Before the turn of the nineteenth century, the area was largely covered in pasture meadows. Through these fields ran the River Westbourne (sometimes called Bays Water).
East of the Westbourne, the land belonged to the Bishop of London. Most of the parish west of the Westbourne was Westminster Abbey’s Westbourne manor. Part of the future Queen’s Park belonged to All Souls’ College, Oxford.
The opening of the Paddington Branch of the Grand Union (Grand Junction) Canal in 1801 led to the first villas being built on Hill House Fields, the highest part of Paddington. But even in the 1820s, apart from a row of houses at Orme’s Green on the Harrow Road, the area remained open countryside.
In the late 1850s the River Westbourne was culverted which allowed building to spread northward from Westbourne Green during the 1860s.
By 1865 the name St Peter’s Park, commemorating landowner Westminster Abbey, was given to a proposed suburb north of Harrow Road. Avenues leading from Harrow Road were planned: Malvern Road (soon renamed Chippenham Road), St Peter’s Road (renamed Walterton Road) and the southernmost stretch of the future Fernhead Road.
By 1869 there were houses along much of Chippenham Road and at the west end of Elgin Road, where St Peter’s church had been allotted a site, and the west ends of Marylands Road and Sutherland Gardens.
All three roads led towards Shirland Road, which approximately followed the line of the Bayswater or Westbourne stream. There were houses on the west side of Shirland Road, at the south end, by 1870.
The building of St Peter’s Park was a risky enterprise neccesitating the construction of sewers as well as a bridge over the canal (Carlton Bridge). A quarter of the builders of the estate failed between 1870 and 1872. Building activity revived in the mid 1870s and the Walterton estate was completed in 1885.
34 more houses were planned in 1881 in Shirland Road, between Elgin Road and Kilburn Park Road, where the eight most northerly ones could be built as shops.
The area enclosed by Shirland Road, Kilburn Park Road, Portsdown Road and Sutherland Avenue was still empty in 1886, allowing a 26 acre site to be saved for public use as Paddington Recreation Ground.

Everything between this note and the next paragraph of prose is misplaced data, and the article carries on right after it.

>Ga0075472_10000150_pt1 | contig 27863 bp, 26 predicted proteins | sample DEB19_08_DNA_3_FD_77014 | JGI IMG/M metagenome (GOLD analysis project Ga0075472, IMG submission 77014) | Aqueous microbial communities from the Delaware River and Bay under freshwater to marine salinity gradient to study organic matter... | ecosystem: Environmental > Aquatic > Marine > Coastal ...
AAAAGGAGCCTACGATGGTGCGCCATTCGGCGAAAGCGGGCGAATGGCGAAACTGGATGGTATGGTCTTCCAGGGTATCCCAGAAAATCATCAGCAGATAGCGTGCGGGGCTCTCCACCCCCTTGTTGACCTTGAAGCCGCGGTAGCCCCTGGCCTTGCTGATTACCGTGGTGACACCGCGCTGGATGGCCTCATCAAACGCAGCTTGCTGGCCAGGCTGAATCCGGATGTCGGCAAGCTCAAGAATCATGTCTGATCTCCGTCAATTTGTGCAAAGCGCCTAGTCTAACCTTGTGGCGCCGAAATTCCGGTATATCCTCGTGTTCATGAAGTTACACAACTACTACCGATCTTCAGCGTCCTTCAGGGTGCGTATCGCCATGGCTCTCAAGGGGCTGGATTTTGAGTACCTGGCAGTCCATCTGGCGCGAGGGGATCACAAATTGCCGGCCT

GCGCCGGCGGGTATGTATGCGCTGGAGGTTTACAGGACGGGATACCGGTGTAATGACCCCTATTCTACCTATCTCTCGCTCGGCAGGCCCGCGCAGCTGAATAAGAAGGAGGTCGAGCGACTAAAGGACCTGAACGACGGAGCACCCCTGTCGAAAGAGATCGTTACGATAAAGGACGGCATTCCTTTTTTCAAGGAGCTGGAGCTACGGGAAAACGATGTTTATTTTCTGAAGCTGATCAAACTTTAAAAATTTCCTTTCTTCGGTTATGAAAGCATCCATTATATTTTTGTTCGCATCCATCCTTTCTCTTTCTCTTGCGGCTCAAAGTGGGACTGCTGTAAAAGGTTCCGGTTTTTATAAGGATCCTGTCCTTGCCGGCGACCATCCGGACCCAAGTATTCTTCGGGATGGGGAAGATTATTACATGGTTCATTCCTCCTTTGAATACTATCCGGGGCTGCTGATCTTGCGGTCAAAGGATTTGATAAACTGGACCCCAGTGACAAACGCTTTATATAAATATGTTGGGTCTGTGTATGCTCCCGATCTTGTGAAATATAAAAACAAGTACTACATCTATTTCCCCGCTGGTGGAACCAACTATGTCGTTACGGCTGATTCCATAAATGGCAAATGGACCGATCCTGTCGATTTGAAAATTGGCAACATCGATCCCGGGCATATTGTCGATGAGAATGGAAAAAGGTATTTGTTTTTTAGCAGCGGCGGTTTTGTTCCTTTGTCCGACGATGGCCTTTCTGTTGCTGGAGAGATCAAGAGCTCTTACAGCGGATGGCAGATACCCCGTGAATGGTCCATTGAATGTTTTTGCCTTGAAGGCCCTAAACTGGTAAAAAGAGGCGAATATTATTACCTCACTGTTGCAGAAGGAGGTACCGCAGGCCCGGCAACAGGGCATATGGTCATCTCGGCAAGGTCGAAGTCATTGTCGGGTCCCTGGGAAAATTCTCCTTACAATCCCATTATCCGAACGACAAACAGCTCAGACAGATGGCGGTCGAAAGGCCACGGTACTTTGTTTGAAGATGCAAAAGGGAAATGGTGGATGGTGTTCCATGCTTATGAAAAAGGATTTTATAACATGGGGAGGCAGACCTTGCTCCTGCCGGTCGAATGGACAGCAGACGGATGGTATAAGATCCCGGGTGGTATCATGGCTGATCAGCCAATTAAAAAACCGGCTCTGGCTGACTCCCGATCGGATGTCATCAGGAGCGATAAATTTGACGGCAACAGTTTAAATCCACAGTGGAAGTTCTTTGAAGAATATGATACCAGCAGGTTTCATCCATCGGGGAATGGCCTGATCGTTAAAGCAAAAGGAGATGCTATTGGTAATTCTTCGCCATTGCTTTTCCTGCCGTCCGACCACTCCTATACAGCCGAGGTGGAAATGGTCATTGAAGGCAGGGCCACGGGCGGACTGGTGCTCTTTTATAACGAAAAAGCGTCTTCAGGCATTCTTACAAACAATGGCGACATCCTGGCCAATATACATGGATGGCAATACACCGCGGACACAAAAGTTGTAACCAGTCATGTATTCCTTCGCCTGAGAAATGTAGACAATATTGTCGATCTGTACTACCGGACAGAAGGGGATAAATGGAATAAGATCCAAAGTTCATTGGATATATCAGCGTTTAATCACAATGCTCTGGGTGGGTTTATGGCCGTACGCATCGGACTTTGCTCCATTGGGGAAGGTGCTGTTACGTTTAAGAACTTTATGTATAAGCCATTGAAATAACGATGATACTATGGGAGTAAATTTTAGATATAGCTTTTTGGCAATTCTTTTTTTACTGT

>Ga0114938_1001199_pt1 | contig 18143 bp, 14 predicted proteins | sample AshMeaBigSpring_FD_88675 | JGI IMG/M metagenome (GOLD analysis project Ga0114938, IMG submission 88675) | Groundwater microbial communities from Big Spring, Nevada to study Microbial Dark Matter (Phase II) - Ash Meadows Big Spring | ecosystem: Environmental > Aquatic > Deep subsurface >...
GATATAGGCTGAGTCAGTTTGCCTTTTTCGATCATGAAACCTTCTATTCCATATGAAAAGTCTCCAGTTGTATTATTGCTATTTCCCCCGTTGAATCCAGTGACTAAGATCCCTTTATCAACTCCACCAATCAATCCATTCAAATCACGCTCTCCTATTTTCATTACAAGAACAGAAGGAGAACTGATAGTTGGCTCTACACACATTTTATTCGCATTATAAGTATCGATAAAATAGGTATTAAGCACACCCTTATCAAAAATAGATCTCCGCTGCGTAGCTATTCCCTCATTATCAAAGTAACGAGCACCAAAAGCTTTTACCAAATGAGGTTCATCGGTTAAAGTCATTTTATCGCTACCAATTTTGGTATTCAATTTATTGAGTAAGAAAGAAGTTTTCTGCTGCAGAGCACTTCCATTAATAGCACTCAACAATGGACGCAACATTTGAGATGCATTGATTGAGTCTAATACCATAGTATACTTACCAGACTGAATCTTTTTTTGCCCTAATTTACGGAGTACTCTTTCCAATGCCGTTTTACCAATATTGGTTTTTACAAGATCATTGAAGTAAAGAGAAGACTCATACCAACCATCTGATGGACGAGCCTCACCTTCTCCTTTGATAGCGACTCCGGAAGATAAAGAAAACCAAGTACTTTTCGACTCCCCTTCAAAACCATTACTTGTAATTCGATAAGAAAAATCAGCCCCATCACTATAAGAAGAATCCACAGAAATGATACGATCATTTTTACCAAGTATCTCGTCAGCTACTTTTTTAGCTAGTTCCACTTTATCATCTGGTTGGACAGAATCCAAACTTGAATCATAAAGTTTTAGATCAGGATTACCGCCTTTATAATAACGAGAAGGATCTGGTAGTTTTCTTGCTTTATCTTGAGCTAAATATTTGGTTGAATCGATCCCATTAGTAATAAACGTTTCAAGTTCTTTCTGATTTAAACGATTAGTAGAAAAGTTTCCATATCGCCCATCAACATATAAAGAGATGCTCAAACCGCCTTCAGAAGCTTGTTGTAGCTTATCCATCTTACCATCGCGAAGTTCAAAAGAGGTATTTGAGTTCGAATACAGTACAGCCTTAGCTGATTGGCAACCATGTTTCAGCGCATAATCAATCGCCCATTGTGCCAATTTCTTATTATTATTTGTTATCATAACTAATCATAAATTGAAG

Subletting of houses led to deterioration throughout the area by the 1890s, although there was little real hardship. In 1901 the area was assigned to the new Metropolitan Borough of Paddington. Between 1918 and 1939 the name St Peter’s Park fell into disuse.
After the Second World War, parts of the area were cleared for municipal housing. In 1953 the London County Council bought the Walterton estate from the Church Commissioners. The LCC inherited an overcrowded estate where many homes lacked basic amenities.
During the 1960s the Greater London Council built tower blocks and low rise blocks on the Elgin Estate. In the early 1970s the sheer volume of derelict homes gave rise to the high profile Elgin Avenue squatting campaign, involving such figures as housing campaigner Piers Corbyn and Joe Strummer of the Clash.
In 1980 ownership of the area transferred from the GLC to Westminster City Council. In 1985 WCC decided to sell off the estates to private developers.
Residents responded by forming the Walterton and Elgin Action Group (WECH), organising protests, petitions and their own plan to save the homes of local people in need of rented housing. By the middle of 1988 one third of Walterton Estate homes were empty – Hermes Point and Chantry Point were heavily squatted.
In 1992 residents took over ownership and control of 921 homes. After negotiating funding from WCC, WECH rebuilt and refurbished properties that had suffered years of neglect. Two tower blocks were demolished and replaced with low rise homes.